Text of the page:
Tuesday, April 13, 2021

Chicago monuments under assault, Part 22: Ulysses S. Grant

As I noted in my John A. Logan post in this series, only three people are named in Illinois' state song, named, appropriately enough, Illinois. Logan is one of them--as are two other targets of the Chicago Monuments Project, Abraham Lincoln and Ulysses S. Grant. Lincoln, you know, is that Land of Lincoln guy, and Grant was the commanding general of the victorious Union army during the Civil War, which brought forth the end of slavery in the United States.

New York, Pennsylania, and Ohio produced more soldiers and sailors for the Northern armies but Illinois was the home of Lincoln and Grant when the Civil War began in 1861. Grant and Lincoln, along with Barack Obama, were the only US presidents who were residents of the Prairie State when they were elected. Ronald Reagan was born in Tampico and grew up all over northern Illinois, but he has no Chicago statues. Reagan lived briefly in Chicago as a child.

Grant's Galena home is owned by the state of Illinois and it is listed on the National Register of Historic Places. Lincoln's Springfield home is owned by the National Park Service. I've visited both.

The statue of Grant on horseback--click here to see it--in Lincoln Park, designed by Louis Rebisso, is among the 41 monuments, statues, plaques, and reliefs that are "under review" by Mayor Lori Lightfoot's Chicago Monuments Project. It's her response to what I call the rioters' veto after a violent protest outside Grant Park's Christopher Columbus statue.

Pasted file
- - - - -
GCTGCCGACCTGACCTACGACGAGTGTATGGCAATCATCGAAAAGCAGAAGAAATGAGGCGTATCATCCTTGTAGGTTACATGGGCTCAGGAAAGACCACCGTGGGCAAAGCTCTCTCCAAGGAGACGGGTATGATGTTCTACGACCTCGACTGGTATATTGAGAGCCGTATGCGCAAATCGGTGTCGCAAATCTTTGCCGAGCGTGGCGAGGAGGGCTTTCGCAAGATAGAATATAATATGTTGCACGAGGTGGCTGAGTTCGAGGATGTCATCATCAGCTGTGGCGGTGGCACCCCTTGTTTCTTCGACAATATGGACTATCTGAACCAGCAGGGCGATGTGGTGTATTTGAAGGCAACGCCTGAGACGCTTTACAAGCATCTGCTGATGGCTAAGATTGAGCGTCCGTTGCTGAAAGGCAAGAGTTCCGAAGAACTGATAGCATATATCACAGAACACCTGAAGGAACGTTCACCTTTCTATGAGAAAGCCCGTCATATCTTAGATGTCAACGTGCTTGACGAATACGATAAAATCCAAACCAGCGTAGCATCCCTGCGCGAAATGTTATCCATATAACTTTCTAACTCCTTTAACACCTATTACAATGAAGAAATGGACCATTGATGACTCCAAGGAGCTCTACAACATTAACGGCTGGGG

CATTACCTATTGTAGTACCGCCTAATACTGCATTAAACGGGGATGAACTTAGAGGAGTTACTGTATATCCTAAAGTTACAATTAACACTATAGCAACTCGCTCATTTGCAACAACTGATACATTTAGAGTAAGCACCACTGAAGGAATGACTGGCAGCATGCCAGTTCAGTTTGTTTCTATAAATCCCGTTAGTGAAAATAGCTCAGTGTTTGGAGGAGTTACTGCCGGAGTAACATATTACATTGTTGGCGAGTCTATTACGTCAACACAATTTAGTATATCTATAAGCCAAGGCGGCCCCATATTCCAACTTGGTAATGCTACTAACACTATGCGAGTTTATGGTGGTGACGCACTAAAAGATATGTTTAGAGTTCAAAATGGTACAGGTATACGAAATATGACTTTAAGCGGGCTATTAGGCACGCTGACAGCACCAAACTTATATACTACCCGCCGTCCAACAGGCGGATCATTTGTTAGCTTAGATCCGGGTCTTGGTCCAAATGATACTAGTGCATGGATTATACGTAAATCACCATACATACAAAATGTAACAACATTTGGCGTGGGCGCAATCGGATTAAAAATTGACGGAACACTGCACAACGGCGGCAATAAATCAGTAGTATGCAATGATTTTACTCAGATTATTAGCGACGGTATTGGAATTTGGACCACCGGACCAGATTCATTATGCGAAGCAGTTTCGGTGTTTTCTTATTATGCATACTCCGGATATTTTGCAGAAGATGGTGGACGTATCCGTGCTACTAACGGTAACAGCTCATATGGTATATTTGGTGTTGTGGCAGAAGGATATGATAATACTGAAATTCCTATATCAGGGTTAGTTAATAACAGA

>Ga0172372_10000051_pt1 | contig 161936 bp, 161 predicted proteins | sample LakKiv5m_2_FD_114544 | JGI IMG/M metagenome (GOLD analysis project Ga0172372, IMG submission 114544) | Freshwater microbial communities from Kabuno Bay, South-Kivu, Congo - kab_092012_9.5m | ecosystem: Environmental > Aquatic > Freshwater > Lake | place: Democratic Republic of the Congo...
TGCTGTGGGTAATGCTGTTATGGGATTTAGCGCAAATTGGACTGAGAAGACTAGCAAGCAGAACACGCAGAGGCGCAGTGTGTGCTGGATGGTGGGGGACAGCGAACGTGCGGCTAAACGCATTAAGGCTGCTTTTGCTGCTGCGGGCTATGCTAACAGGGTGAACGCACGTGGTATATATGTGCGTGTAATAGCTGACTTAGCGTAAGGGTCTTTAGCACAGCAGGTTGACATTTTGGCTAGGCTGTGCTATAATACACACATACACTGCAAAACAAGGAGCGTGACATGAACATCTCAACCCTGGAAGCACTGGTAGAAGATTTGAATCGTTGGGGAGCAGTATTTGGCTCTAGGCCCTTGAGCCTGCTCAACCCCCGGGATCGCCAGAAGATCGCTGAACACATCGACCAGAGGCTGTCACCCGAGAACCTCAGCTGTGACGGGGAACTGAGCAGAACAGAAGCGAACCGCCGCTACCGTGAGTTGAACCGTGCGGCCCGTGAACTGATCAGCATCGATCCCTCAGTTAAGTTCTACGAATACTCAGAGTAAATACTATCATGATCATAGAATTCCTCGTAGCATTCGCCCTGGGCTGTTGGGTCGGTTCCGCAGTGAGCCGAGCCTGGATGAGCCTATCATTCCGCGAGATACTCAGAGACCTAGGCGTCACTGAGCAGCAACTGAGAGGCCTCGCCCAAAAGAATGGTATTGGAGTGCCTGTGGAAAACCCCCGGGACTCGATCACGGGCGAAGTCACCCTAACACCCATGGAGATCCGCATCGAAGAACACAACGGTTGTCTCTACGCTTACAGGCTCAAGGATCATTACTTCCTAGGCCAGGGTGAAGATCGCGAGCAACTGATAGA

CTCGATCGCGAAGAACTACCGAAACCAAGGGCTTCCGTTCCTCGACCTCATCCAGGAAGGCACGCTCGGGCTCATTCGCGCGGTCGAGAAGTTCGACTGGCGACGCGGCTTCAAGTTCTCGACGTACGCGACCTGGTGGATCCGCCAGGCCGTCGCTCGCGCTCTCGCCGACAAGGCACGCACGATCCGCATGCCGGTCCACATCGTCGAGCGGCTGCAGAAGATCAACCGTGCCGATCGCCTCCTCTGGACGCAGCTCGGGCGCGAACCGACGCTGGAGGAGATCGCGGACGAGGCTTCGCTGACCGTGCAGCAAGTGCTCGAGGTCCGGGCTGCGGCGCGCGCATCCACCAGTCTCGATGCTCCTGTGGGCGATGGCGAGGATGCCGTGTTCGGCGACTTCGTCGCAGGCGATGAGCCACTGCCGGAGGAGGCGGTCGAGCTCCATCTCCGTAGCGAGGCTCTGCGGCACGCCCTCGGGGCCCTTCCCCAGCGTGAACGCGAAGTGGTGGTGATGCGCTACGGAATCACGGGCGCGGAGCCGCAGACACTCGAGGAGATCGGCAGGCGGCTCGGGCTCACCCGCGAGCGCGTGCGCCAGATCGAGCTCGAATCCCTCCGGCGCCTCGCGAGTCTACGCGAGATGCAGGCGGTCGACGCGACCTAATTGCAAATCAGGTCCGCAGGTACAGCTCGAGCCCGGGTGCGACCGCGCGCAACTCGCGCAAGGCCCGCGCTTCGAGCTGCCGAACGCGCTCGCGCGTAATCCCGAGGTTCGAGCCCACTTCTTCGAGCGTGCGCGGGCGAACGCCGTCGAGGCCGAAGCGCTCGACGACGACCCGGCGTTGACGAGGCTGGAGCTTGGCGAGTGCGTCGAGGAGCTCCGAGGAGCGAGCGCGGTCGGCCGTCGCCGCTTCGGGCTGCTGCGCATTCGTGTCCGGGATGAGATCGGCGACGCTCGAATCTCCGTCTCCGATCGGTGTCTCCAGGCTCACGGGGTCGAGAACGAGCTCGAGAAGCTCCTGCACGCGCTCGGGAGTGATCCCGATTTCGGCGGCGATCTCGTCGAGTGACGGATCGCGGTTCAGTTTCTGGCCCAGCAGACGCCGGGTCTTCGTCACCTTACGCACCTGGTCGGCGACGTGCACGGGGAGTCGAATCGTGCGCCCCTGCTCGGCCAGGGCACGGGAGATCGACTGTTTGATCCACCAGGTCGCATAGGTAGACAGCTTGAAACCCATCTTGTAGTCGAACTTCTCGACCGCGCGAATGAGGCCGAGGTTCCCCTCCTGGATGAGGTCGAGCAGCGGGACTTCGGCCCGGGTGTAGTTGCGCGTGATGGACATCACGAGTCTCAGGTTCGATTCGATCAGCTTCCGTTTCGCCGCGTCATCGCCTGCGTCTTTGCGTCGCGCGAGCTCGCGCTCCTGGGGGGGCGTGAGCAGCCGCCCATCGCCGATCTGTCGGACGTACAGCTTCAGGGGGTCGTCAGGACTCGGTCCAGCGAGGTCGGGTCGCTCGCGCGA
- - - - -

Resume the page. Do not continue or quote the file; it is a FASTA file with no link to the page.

Our 18th president's life story is amazing. I heartily recommend History Channel's Grant documentary series to learn more about him. as well as Ron Chernow's biography. In just a decade Grant, a West Point graduate who had fallen on hard times, went from selling firewood on street corners to the White House. In between he prosecuted the successful Vicksburg campaign that split the Confederacy in two and a couple of years later he accepted the surrender of southern general Robert E. Lee. The Confederate States collapsed shortly afterwards. 

Amazingly, the Chicago Monument praises Grant in its explanation of his inclusion in what John Kass calls "Mayor Lori Lightfoot's woke committee on problematic statuary," but ends with, "Grant's American Indian policies were well intentioned, but ultimately disastrous." His most notorious Native American measure was allowing white settlement of the Black Hills, which was in violation of a treaty with the Sioux. Lincoln's prosecution of the Dakota War in 1862 is probably why Lincoln's five statues are now in jeopardy in Chicago.

Grant had trouble managing his own finances throughout his life and was broke when he arrived in Galena in 1860. The year prior Grant freed the only slave he owned--at a time when he desperately needed money. He was the last slaveholder to serve as president. But as president Grant pursued a strong Reconstruction policy and undertook forceful actions to undermine the Ku Klux Klan

But that may not be good enough for the sneaky Chicago Monuments Project.

To comment on the monuments "under review" please visit the Chicago Monuments Project's "Feedback page." Please be courteous but firm in your comments. 

Please Tweet this post. When you do so use the #ChicagoMonuments hashtag.

Earlier posts

Related posts of mine at Da Tech Guy

No comments: